Tuesday, June 10, 2008

The Mirror and The Camera

Twice Told Tuesday features a photography related article reprinted from
collection of old photography books, magazines, and newspapers.

Photographic Amusements

By Walter E. Woodbury


Quite a number of novel effects can be obtained by the aid of one or more mirrors. If two mirrors are take and placed parallel to one another, and a person placed between, the effect obtained is as shown in Fig. I, where one soldier appears as a whole regiment drawn up into line. To make this experiment we require two large-sized mirrors, and they must be so arranged that they do not reflect the camera and the photographer, but give only multiple images of the sitter. This will be found quite possible; all that is necessary is to make a few preliminary experiments, adjusting the mirrors at different angles until the desired effect is obtained.

Fig. 1

A process of multiphotography which was at one time quite popular consisted in posing the sitter with his back to the camera as shown in Figs. 2 and 3. In front of him are arranged two mirrors, set at the desired angle to each other, their inner edges touching. In the illustrations here given the mirrors are inclined at an angle of 75 deg., and five reflected images are produced. When an exposure is made and the negative developed, we not only have the back view of the sitter but the full reflected images in profile and three quarter positions as well.

Fig. 2

Fig 3.

In the diagram, Fig. 2, reproduced from “The Scientific American” the course taken by the rays of light, determined by the law that the angle of incidence is equal to the angle of reflection, is plainly marked out. We see here their passage from the sitter to the mirror and back to the camera. Provided the mirror be large enough, images of the full length figure can be made as shown in Fig. 4.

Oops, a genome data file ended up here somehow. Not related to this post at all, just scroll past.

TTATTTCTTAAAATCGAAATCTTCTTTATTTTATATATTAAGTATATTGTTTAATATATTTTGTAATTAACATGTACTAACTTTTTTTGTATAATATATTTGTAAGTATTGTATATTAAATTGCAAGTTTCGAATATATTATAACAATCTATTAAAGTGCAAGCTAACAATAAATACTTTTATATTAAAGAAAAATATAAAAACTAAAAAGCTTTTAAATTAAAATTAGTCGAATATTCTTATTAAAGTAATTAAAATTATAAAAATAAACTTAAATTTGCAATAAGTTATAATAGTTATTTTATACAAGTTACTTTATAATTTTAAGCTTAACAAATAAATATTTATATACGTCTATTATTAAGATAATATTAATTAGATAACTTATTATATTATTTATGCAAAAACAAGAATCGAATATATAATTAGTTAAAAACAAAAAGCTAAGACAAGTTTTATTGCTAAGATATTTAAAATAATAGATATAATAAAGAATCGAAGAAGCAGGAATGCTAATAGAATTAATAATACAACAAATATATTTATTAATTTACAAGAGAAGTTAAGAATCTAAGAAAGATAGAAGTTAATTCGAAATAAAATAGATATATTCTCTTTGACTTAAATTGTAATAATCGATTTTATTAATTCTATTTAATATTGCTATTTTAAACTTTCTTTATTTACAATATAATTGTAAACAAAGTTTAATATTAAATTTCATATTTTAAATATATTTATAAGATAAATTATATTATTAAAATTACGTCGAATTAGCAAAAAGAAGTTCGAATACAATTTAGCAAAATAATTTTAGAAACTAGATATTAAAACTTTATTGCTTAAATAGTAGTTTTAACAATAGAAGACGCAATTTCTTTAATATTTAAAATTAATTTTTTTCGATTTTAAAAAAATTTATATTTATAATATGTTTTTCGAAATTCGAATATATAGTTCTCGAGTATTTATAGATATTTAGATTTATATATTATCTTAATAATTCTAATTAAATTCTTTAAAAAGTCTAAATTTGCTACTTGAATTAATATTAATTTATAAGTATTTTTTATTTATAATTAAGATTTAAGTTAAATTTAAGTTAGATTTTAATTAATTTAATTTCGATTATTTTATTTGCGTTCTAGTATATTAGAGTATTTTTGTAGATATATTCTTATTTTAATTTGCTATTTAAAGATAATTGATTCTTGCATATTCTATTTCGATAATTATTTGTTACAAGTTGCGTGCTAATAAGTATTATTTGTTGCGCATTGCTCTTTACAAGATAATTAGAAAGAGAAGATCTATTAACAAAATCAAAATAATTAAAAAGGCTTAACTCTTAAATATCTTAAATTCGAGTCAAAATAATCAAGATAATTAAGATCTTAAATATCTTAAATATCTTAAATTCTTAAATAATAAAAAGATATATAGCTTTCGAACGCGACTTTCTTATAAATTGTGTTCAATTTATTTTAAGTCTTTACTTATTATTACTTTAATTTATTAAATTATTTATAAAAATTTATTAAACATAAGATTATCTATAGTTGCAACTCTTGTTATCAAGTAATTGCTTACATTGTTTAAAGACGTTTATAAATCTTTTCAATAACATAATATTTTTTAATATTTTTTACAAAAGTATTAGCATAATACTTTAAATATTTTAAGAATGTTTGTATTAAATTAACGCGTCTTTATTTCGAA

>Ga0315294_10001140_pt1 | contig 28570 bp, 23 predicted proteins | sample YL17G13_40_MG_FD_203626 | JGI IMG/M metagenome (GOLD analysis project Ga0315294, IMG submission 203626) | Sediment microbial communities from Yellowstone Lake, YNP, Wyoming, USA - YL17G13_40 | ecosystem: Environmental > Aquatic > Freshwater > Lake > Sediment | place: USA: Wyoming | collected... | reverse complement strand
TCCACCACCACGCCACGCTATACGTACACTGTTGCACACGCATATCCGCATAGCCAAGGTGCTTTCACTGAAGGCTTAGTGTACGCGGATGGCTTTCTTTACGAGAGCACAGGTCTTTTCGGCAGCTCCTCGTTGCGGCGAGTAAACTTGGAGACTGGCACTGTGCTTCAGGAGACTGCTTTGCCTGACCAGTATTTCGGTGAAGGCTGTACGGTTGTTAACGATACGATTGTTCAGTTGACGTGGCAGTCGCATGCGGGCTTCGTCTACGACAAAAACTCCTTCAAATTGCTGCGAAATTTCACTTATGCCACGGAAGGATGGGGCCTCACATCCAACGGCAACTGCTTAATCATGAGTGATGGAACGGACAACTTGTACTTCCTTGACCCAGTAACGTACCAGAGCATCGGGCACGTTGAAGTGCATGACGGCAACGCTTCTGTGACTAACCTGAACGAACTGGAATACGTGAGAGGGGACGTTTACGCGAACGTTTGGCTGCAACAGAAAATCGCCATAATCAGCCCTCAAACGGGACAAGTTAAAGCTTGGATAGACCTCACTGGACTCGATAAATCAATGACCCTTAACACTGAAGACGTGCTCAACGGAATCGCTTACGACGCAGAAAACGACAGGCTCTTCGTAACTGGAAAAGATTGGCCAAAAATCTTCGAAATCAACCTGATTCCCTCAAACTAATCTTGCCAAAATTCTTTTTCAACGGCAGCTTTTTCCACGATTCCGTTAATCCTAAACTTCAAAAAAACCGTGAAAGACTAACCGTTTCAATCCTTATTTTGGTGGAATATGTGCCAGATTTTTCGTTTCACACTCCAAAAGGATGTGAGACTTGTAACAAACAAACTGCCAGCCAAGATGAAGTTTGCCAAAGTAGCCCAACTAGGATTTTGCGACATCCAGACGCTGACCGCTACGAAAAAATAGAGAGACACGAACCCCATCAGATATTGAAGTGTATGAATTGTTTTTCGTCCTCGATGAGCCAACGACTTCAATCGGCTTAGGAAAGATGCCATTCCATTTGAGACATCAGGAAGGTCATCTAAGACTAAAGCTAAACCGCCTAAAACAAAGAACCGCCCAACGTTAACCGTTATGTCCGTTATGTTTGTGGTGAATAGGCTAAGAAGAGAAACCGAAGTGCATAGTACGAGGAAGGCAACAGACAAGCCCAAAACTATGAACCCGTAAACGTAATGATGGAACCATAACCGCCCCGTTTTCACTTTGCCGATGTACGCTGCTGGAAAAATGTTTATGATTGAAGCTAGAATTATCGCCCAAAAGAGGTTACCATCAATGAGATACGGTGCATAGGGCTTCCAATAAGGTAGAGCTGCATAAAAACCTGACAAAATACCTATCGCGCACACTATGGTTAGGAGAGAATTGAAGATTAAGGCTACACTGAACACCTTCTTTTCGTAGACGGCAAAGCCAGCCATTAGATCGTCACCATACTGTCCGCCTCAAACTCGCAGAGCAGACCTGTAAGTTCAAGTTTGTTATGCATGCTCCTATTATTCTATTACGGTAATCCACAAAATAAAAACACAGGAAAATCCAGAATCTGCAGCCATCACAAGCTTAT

Fig. 4

For photographing articles where it is of advantage to secure a number of different views of the same object this method of photographing with mirrors opens up quite a wide field of possibilities. In France it is used for photographing criminals, and thus obtaining a number of different portraits with one exposure.

The use of an ordinary mirror in portrait work has enabled photographers to produce very pleasing results. There is often a very striking difference between the full and side views of a person’s face, and by means of such a combination as this, one is enabled to secure a perfect representation of both at the same time. In making reflection portraits it has often been noted that the reflection has a more pleasing effect than the direct portrait. The reason of this is that it is softer and the facial blemishes are not so distinctly brought out. There is naturally a slight loss of detail, but this is by no means a drawback. The worst fault of the camera in portrait photography is the tendency to include every detail which the artist would suppress. It not only includes all the detail, but often exaggerates it to a painful extent. By making a portrait by reflection this defect is avoided. Of course the image is reversed, but this is in most cases of little consequence; in fact, the sitter himself would be more likely to consider it a far more truthful likeness, for when we look into a mirror we do not see ourselves as others see us, but a reversed image. With some faces the difference is quite striking.



Woodbury, Walter E. Photographic Amusements. Boston: American Photographic Publishing Co., 1922.


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